Use your customer contract also to recover all or parts of the collection costs from your customer. The cost of debt collection can often be recovered by your collection agency if you provide them with a signed customer contract that allows for recovery. Your agency’s ability to recover cost of debt collection will depend on the types of debt (consumer vs business) and the laws in your state. You collection agency should know what is and is not recoverable. However, once again – you have no chance of recovery without a signed contract.

As you see, controlling the cost of debt collection is easier than you think. All it takes is a little planning and the a steady, consistent focus.

 

 

 

Customer Credit: When a Good Customer Goes Bad

Posted by Paul Miller on July 16, 2017  /   Posted in Uncategorized

The other day I received a call from a small business client regarding a two year old debt for $ 2,000 from one of their best customers. They had worked with this client, another small business, for nearly 20 years and had enjoyed a tremendous mutually beneficial relationship until the customer started paying their invoices later and later, and then stopped paying altogether.

Due to their longstanding relationship, our client agreed to give their customer some time. They sent the customer their standard invoice for two years, with no response. They did not want to call, because they did not want to “upset” them. After two years, an invoice came back from the post office and when the owner finally placed a call the number was out of service. The business was gone, and since there was no personal guaranteein place, chances of getting paid on the bill were gone too.
So, how do you tell the difference between a customer in a temporary cash crunch from one who is about to “go bad”, i.e, go out of business or bankrupt and leave you unpaid and unable to collect anything?
The most important factor is communication. The client in the example above told us that his customer had always been a slow-paying but had never gone more than 60 days past due, and had always placed new orders. However, the delinquencies went to 90, then 120, and more, and there were no new orders.
Sadly his longtime customer did not communicate the true extent of his financial difficulties, but also our client missed some red flags that should have triggered action on his part. Simply sending invoices is not enough. After a few months with no response, a collection letter or phone call might have made a difference. When the new orders stopped, it should have been cause for concern.
If a client stays in touch with you and keeps you posted on their progress, then it is a different story, and perhaps you can float them a while longer. But consider the following:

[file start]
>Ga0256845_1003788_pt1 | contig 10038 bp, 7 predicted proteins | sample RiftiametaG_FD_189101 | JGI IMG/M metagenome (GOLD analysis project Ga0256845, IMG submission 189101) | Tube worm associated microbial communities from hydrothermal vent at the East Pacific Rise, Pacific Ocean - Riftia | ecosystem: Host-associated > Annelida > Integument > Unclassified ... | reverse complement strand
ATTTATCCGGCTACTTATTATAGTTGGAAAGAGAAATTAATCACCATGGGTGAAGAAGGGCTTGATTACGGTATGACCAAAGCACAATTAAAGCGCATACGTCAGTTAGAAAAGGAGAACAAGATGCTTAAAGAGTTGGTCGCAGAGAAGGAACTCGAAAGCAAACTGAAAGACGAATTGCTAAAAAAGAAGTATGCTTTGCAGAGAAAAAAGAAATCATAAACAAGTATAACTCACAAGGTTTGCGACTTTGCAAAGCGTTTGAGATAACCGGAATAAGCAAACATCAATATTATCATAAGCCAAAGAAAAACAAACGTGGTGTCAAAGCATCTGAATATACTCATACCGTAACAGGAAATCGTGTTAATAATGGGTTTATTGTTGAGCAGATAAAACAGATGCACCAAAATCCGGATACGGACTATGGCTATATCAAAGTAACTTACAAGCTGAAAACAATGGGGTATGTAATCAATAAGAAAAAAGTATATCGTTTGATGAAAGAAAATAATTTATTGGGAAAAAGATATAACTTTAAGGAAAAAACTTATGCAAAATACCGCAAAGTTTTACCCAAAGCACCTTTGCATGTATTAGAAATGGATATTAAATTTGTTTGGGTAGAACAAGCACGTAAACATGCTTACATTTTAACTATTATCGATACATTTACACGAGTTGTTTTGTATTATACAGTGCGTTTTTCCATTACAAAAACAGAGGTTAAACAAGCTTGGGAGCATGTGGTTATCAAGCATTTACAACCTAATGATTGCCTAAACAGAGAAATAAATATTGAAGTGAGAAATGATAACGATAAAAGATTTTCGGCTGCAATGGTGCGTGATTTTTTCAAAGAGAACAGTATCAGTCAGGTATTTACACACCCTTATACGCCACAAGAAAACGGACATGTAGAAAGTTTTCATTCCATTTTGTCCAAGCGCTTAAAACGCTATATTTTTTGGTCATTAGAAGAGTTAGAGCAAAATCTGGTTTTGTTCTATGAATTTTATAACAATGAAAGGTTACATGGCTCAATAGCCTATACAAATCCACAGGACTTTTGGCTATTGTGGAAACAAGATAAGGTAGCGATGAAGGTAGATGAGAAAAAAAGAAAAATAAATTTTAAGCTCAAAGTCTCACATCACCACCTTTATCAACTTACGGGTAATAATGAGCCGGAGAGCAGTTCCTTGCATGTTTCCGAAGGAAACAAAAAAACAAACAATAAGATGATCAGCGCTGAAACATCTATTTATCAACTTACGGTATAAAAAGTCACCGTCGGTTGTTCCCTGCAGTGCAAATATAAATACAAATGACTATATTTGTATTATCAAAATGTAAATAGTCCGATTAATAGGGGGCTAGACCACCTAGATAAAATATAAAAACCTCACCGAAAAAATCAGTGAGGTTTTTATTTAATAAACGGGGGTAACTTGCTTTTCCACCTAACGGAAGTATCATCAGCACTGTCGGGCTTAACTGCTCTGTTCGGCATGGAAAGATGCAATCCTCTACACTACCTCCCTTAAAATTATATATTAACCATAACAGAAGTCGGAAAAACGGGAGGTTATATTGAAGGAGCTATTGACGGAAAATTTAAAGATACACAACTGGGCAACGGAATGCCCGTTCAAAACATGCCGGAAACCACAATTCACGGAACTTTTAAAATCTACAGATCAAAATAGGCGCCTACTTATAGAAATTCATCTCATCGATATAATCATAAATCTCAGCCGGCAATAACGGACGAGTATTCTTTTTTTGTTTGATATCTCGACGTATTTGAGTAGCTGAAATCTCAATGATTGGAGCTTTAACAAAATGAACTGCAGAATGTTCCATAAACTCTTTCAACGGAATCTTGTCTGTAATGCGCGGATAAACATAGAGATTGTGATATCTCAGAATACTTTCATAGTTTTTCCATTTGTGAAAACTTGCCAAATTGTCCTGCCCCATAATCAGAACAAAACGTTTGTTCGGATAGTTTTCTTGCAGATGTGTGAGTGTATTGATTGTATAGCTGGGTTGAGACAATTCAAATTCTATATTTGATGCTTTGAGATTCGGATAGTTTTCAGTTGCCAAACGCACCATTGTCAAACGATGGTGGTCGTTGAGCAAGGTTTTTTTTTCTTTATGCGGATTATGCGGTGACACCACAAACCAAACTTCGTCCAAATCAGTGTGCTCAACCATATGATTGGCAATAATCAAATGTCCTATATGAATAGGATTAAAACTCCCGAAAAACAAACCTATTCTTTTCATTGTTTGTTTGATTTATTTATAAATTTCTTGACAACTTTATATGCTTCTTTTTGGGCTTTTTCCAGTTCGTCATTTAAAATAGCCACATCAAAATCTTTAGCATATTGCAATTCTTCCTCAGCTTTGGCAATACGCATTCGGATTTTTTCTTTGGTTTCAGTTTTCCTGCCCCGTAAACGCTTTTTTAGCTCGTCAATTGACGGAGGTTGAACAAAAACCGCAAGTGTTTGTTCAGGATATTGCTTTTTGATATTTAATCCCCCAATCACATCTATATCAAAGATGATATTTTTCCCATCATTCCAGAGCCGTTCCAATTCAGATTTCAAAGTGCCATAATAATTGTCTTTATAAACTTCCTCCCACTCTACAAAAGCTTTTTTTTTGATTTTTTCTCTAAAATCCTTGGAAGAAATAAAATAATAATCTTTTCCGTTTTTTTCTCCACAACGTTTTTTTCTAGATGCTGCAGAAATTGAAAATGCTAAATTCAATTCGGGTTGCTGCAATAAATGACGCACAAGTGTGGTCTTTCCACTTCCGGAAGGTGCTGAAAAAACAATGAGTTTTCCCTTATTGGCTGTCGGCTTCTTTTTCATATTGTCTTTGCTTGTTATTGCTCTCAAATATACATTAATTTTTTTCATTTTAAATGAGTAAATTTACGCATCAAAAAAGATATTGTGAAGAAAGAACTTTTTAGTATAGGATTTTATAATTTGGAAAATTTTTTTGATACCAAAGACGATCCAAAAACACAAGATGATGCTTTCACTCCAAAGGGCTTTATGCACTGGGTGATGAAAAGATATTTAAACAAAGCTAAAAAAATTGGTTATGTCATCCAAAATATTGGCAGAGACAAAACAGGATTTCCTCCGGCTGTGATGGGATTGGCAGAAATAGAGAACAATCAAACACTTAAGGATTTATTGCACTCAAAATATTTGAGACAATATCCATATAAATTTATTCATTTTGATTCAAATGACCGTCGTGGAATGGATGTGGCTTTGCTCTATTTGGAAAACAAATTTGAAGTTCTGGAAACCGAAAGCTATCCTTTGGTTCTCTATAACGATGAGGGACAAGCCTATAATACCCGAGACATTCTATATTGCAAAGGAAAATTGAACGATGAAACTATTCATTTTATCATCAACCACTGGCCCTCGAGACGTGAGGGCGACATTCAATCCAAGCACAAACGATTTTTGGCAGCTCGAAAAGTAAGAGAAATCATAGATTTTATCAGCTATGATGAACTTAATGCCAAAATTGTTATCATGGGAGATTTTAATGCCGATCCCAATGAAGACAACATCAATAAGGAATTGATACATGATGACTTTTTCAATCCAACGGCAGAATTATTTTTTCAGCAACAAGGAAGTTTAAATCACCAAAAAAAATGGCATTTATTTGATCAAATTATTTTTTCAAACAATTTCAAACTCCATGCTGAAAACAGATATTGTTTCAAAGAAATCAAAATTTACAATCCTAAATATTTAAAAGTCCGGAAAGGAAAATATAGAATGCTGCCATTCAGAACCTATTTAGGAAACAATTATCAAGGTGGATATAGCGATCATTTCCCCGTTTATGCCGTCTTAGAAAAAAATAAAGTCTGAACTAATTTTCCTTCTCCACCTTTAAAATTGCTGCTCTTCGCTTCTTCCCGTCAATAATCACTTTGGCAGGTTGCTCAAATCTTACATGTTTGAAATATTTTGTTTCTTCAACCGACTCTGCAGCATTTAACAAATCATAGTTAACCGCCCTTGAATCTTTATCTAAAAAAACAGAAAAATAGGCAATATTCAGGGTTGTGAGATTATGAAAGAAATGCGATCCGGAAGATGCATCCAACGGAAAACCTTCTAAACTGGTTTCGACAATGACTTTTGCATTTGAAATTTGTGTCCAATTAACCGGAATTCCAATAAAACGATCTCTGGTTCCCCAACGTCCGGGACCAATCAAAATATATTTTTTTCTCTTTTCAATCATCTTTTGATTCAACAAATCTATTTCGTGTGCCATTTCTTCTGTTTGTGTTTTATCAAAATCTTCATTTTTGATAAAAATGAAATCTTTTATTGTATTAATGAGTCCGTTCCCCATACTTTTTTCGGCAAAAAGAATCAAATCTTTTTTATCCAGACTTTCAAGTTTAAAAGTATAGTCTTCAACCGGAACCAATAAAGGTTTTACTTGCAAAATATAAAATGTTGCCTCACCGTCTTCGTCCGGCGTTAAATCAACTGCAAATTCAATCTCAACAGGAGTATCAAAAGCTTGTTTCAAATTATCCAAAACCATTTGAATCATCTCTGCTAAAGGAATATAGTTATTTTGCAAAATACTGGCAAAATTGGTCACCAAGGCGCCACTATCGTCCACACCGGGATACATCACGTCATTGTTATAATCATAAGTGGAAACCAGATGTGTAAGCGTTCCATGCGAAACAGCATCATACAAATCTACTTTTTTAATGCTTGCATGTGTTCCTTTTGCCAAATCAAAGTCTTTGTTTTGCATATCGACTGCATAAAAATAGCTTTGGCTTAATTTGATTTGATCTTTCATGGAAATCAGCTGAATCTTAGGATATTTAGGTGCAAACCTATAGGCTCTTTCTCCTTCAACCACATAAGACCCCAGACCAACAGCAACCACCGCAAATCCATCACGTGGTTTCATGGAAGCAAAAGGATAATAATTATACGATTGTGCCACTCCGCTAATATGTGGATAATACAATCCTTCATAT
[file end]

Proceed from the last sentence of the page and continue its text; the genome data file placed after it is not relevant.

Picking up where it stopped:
• Get payment of a reduced amount. Keep customers in the good habit of paying you something.
• Offer a discount for payment of reduced amount. Make it a limited time offer and be sure to document.
• Watch and listen for signs that the company is in trouble. (No new orders, rumors of layoffs or other creditors they are not paying)
• Offer payment plans. Again, document.
• Consider hiring a collection agency. Find an agency that will work with you and have a softer debt collection approach for customers you would continue to do business with once their bills.
• Set a limit as to how much new credit, if any, that you will extend to a customer with an outstanding balance.
Know when it is time to terminate a relationship, as painful as that might be. Be compassionate and understanding with delinquent customers to a point, but remember to look out for your own interests first. Remember the line from one of my favorite movies, Cinderella Man. I’ll paraphrase, as the original is a little indelicate: Business man Jimmy Johnston, played by the wonderful Paul Giamatti is asked to “have a heart” and give a down-and-out a fighter a chance. Johnston replies, “My heart is for my family, my brain…is for my business”
So keep in touch with all customers, and keep them doing good things, and know when enough is enough.
Have you ever had a really good customer tell you that they are going through a rough time and cannot pay you? How did you resolve the issue? We would love to hear about it.
Looking to hire a collection agency but not sure where to start? We can help!

Maine Collection Agency – How to Choose the Right One

Posted by Paul Miller on June 29, 2017  /   Posted in Uncategorized

Maine_collection_agencyA Maine collection agency can help a small Maine business improve their cash flow by recovering their bad debt. Agencies typically work on a percentage of sums recovered, with rates can vary based on many factors including the age and size of debt, type of business, number of files submitted annually.

A Maine collection agency seeking to recover debt owed by Maine consumers must be licensed and bonded. The Maine Department of Consumer Credit Protection in Gardiner is the licensing authority. A Maine collection agency seeking to recover debt owed by Maine businesses (commonly referred to as commercial or B2B collection) is not required to have a debt collection specific license. However, as with any relationship, you should verify that the agency is indeed a business authorized to conduct business in Maine.

Your first step is to clearly define, and then articulate your collection goals. Many medical providers prefer a softer, more compassionate approach to debt collection. They want their agency to reflect the personality of their practice. Other companies, particularly in commercial collections want a more dynamic approach, up to and including actions in Maine Small Claims Court.

Once your goals are defined, you must clearly communicate them to potential agencies and see how their approach matches yours.

Other factors to consider are:

1.       Local – How important to you is it that your collection agency be in Maine? We recently successfully completed several large commercial collections for out of state companies who were owned money by businesses in Maine.  Being local created a sense of urgency, and it also provided us the opportunity to see firsthand if the business was still operating. For Maine consumers, a Maine collection agency would have more knowledge of local economic conditions such as mill closings that might impact the consumer’s ability to pay the bill.